Who was it that said a true test of a relationship is a couple’s ability to share a welder?
Probably, no one. But if it were a test, Racine couple Dustin Nord and Caitlin Callahan passed it with flying colors. Well, mostly.
The fruits of that partnership will be evident at this year’s annual A Chair Affair, when each of their hand-crafted chairs will go up for auction for the benefit of the Boys & Girls Club of Rochester.
“There were some tough moments,” Callahan laughs, reflecting an all’s-well-that-ends-well mood despite some occasionally tense moments working together in Nord’s metal shop.
“It was test of patience,” Nord concurred.
In the 14 years since it began, A Chair Affair has become one of Rochester’s premier fundraising galas, raising money that accounts for 20 percent of the Boys & Girls Club’s annual budget. In that time, hundreds of locally made chairs have been auctioned off.
Last year, the event raised $305,000 for the nonprofit, and this year, organizers are shooting for $335,000 by selling off 40 chairs made by local artisans.
Nord, 34, has donated to the Boys & Girls Club as both a scrap metal artist and chef. He was among a trio of chefs who raised $6,800 last year, auctioning off 10-course meals that were made at the winner’s home. Nord also has created and donated chairs the last three years.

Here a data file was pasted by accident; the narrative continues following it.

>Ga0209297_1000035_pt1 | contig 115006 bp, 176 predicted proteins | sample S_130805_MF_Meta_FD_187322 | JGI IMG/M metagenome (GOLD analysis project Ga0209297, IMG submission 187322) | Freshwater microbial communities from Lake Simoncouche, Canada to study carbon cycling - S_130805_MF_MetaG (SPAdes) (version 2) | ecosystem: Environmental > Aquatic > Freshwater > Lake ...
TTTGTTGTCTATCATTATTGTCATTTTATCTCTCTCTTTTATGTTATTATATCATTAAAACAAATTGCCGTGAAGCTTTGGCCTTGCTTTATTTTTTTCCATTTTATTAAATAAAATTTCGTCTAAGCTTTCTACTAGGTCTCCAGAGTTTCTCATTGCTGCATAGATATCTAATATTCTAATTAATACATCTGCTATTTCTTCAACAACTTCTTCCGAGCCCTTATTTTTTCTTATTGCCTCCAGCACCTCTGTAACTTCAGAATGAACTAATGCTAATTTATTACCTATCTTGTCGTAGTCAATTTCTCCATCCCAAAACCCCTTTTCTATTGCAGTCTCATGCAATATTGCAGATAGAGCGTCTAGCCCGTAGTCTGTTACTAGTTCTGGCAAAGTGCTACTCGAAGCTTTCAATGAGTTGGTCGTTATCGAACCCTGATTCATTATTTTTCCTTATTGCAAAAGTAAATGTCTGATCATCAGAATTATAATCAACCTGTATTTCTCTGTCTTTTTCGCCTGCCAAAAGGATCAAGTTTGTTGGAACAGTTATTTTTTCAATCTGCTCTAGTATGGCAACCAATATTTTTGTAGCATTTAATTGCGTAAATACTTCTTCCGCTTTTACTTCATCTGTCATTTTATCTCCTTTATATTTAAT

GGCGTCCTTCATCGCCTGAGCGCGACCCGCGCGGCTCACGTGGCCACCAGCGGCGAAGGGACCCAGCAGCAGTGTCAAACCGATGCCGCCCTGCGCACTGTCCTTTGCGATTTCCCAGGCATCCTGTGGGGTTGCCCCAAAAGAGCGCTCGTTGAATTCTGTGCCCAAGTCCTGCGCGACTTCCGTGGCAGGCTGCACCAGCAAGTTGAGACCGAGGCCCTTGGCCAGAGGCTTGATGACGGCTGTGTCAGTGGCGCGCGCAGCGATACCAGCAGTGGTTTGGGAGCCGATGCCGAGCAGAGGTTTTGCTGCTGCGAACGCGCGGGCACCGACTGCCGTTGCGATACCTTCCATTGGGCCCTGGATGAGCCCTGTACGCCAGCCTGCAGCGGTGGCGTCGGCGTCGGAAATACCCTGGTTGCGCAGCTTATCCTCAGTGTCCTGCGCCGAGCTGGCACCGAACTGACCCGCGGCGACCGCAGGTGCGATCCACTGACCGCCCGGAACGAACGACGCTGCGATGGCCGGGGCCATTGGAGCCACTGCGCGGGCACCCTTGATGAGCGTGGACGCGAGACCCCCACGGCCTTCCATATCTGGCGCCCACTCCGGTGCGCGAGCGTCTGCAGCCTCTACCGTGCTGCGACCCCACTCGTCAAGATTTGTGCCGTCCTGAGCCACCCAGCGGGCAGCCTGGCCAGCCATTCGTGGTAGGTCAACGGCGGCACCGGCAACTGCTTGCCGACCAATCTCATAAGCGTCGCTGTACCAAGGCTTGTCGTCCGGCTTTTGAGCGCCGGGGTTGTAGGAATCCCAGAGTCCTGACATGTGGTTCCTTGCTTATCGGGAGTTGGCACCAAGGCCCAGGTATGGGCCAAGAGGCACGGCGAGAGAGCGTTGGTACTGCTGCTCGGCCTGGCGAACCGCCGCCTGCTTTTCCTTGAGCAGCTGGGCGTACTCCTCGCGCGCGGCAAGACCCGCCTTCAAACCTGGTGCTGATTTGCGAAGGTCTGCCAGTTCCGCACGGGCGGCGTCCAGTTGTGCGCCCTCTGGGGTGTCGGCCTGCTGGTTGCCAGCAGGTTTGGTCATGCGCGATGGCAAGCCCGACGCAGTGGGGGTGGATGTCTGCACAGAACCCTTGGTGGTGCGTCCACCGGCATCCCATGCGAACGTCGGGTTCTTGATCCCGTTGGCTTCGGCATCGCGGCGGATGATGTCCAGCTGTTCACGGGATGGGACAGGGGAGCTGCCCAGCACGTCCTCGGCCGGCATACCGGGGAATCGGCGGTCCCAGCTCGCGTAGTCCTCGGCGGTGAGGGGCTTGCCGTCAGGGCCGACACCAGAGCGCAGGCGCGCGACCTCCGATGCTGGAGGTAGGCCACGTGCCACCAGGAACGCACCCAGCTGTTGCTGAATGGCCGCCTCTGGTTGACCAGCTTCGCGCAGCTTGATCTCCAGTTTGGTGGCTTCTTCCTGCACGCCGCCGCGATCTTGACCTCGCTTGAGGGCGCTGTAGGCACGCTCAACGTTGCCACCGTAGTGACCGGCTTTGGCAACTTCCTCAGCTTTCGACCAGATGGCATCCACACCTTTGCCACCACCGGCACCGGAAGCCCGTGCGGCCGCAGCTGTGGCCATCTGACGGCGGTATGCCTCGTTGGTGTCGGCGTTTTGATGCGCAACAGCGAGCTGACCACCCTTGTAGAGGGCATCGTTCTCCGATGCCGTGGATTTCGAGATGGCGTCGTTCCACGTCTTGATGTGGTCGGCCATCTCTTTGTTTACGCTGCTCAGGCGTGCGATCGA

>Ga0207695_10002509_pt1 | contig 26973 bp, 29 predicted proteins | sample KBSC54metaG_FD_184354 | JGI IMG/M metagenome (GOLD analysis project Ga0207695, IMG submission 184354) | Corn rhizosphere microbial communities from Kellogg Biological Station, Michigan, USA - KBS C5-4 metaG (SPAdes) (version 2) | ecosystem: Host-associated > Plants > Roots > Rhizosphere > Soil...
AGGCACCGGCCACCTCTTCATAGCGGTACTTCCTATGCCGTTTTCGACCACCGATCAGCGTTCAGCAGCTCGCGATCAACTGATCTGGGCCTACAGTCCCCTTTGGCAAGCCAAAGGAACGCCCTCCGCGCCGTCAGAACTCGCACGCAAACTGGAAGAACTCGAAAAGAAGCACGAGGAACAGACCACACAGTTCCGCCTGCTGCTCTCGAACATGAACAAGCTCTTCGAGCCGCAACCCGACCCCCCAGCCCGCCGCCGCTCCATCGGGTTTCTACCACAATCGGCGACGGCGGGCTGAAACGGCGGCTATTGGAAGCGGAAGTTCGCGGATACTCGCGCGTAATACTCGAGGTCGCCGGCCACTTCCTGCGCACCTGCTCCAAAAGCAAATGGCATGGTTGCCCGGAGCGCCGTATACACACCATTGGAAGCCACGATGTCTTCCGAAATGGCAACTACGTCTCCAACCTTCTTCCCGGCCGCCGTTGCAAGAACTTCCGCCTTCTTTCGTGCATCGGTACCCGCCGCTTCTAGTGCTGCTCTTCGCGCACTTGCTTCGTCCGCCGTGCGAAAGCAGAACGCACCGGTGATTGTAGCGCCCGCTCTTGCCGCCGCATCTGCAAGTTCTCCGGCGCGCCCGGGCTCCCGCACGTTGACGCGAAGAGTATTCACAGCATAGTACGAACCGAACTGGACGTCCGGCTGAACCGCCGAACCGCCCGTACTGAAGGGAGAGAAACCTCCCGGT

Having been raised in the country, Nord never went to a Boys & Girls club growing up, but he is a big believer in the cause it serves.
“It’s always fun to make something out of nothing,” said Nord about the chairs he has made. “Essentially, I take a pile of junk that would be hauled to a scrapyard, and I make a functional piece of furniture for a very good cause.”
Callahan said Nord’s creative side stood out from the moment they met and is what drew her to him.
“I think the passion that is always in a creative person always comes out,” Callahan said. “I mean, it fuels a relationship. It fuels you.”
This year, Callahan, 29, decided she too wanted to make a chair for the benefit. Nord, who has a metal shop on his Racine property, taught Callahan how to weld.
Welding means lighting up a torch. It means fire. Getting singed is an unavoidable consequence of welding. So, while Nord was used to the “soft burns” of the work, Callahan wasn’t as prepared to pay that price.
“He gets burned. It doesn’t bother him,” Callahan said. “But it really bothers me.”
So when she worked, Callahan often was dressed from head to toe in welding hood and fire-protecting leathers, reminding Nord of the character from the movie “Texas Chain Saw Massacre.”
“We had to share the (welder), so it was a little frustrating,” Nord said. “And of course, we had waited until just about the last moment (to finish the chairs). So the pressure was on.”
But both met the deadline. Nord calls his chair, made of shovels and parts from an old truck, the “Rural Relaxer.” Callahan christened hers the “Chippendale Twist.”
Callahan said that, overall, the experience was a positive one, and she would definitely do it again.
“Thankfully, I have this creative person in my life, and he has encouraged me to be more creative,” she said. “So jumping into that is probably the best feeling that I’ve taken away from it.”
What: A Chair Affair, the annual benefit for the Rochester Boys & Girls Club of Rochester.
When: Saturday, Feb. 27. VIP reception begins at 5 p.m. General reception at 6 p.m.
Where: Rochester International Event Center, 7333 Airport View Drive SW
Tickets: Sold out, but a new feature of this event will be themed after-parties that begin at 9:30 p.m. and will be held at Cambria Gallery, La Vetta and Studio 324.